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  Denon -
  COGQ-1033-4 (2 discs)
  Wagner, Beethoven, Brahms, Weber - Kurt Sanderling
  Wagner: "Die Meistersinger von Nürnberg" Prelude to Act 1, Beethoven: Symphony No. 8 in F major Op. 93, Brahms: Symphony No. 1 in C minor Op. 68, Weber: "Oberon" Overture

Staatskapelle Dresden
Kurt Sanderling (conductor)
Track listing:
  Classical - Orchestral
  Single Layer
Recording type:
Recording info:

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Related titles: 2

Reviews: 1

Review by mwgfrg March 13, 2012 (3 of 3 found this review helpful)
Performance:   Sonics:
Sanderling has always been a favorite conductor of mine, especially recordings (a) with the Dresden orchestra, and (b) from the '70s, when his tempos were a bit on the measured side, but not as slow as they subsequently became. Add to this that the discs are SHM-SACD, and my resistance completely disappeared.

My Japanese is non-existent, and there is little else in the included booklet or the liner notes. It appears that this is a recording of a live early '70s Tokyo performance which was broadcast on FM, with the final Weber overture apparently an encore. The sound is altogether excellent, capturing a wide spread, a fine combination of clarity vs. hall sound, and remains consistent throughout. Generous applause is also included. There is a bit more emphasis on the upper rather than lower strings than on most Sanderling recordings made at this time in Europe, but the overall richness of tone of this orchestra, one of Europe's finest, is clearly transmitted.

The program opens with a broad, beautifully played Meistersinger Prelude, and a fine Beethoven 8th which is somewhat on the slowish side, but not as much so as in later years. At one time I had a Sanderling Beethoven cycle (I believe with the Philharmonia), and my recollection is that this is a finer, more flowing performance than the one contained in that cycle. The major work on the program is the Brahms 1st Symphony. This performance is, in total, only about a minute faster than the Sanderling recording with the same orchestra in his superb Brahms cycle of the same period, but seems, particularly in the spirited and dynamic finale, quite a bit faster. The later recording with the Berlin Symphony is fine in isolation, but noticeably slower, and cannot compete on any level with the two Dresden performances. This live performance seems the clear choice. The Weber overture is equally nicely played and quite well done.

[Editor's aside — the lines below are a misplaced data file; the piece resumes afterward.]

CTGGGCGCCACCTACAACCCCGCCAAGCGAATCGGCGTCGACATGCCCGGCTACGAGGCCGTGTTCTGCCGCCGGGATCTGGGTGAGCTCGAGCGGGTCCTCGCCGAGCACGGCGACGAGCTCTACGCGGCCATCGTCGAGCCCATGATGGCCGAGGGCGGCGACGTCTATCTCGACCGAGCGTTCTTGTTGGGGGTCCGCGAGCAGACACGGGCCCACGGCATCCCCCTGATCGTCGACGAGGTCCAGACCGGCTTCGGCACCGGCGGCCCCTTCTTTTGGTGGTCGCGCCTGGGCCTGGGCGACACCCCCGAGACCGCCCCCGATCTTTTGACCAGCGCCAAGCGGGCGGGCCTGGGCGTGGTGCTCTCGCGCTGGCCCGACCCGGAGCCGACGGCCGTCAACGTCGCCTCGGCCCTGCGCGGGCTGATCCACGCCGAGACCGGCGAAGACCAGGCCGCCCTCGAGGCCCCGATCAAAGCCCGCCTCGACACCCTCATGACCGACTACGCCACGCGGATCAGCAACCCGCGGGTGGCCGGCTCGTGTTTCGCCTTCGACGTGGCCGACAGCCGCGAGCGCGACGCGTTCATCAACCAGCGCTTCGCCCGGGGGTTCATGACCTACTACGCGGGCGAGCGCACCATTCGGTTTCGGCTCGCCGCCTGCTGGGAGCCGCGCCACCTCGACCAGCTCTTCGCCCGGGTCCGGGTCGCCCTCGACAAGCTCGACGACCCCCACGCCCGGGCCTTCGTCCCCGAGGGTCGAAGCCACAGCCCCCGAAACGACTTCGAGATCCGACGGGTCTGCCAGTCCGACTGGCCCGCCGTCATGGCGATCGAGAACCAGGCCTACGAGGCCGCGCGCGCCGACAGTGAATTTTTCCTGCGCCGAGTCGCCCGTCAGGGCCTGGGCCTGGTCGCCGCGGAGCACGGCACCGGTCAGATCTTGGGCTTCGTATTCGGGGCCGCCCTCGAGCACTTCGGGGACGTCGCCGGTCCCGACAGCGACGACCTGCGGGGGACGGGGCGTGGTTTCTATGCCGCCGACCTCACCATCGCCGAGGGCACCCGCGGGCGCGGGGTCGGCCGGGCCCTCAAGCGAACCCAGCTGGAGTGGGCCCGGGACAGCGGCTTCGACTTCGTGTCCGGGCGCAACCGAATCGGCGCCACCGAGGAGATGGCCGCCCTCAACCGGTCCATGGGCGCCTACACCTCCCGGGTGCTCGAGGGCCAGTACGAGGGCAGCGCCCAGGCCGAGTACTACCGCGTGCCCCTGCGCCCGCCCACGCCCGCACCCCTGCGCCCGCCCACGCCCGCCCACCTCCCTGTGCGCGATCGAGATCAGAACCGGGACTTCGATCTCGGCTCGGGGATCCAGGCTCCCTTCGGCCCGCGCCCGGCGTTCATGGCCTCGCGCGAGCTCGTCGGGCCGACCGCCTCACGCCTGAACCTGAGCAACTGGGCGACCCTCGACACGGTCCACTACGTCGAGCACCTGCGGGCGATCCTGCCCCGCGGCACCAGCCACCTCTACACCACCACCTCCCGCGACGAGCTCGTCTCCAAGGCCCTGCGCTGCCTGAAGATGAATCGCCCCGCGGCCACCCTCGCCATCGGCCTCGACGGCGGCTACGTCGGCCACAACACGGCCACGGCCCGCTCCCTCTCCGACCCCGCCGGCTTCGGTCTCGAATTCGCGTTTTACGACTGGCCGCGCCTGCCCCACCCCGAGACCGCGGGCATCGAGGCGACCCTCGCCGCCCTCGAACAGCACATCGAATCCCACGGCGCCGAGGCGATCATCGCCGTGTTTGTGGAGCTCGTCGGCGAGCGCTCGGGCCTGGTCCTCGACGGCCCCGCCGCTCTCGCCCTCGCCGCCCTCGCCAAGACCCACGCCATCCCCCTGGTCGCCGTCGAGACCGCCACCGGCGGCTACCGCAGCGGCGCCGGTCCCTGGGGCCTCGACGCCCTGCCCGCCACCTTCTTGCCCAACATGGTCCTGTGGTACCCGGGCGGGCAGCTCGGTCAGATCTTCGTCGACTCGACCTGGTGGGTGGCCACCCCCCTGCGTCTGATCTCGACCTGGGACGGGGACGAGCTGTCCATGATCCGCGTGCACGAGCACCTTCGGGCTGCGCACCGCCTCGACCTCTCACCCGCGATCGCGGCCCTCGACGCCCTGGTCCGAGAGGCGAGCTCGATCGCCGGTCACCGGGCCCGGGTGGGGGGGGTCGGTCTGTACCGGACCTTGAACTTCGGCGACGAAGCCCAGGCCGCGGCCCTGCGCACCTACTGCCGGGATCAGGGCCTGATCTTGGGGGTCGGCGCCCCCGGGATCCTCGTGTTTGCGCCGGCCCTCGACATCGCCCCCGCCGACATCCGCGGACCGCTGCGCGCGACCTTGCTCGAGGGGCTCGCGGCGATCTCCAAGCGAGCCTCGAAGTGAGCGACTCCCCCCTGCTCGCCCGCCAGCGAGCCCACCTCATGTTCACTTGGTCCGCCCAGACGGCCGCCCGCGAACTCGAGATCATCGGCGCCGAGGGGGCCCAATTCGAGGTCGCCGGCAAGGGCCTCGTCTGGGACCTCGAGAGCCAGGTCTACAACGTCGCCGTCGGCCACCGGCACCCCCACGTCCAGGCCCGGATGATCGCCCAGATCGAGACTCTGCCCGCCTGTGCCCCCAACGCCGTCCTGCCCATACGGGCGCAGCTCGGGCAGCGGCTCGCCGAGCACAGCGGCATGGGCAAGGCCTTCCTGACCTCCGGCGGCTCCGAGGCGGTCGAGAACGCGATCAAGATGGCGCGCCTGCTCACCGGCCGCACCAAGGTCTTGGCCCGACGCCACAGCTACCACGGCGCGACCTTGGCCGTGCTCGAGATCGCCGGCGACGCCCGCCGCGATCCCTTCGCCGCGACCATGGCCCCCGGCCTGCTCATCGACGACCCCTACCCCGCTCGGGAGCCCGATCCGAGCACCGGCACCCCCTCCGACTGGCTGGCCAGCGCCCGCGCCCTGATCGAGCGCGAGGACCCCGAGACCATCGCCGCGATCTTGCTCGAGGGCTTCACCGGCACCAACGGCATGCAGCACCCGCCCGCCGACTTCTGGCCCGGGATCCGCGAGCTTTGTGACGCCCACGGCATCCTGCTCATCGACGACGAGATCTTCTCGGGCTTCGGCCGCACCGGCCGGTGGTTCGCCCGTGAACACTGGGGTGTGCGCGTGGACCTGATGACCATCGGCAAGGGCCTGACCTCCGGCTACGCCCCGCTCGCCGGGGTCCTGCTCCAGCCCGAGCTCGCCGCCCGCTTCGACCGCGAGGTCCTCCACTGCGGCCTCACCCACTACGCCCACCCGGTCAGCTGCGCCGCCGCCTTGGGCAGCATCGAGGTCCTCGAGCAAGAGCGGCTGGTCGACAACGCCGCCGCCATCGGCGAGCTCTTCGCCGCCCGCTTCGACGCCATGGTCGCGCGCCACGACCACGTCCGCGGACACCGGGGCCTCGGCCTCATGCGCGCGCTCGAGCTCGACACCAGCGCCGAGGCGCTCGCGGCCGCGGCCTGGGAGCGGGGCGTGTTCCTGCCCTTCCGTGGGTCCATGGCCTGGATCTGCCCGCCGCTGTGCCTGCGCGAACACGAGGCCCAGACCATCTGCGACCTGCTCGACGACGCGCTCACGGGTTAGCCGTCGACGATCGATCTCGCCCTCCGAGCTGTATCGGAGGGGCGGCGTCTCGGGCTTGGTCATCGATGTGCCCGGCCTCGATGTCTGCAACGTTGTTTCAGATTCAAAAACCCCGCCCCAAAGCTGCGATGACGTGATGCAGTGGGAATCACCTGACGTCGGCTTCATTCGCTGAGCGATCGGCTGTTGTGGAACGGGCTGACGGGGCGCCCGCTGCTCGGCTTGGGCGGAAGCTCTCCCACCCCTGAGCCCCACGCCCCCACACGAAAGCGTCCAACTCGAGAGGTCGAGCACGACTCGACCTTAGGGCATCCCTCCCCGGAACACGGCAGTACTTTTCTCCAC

In sum, perhaps a bit of a specialist item, and rather expensive, but fast becoming a real favorite of mine.

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Works: 3  

Ludwig van Beethoven - Symphony No. 8 in F major, Op. 93
Johannes Brahms - Symphony No. 1 in C minor, Op. 68
Carl Maria von Weber - Oberon, J. 306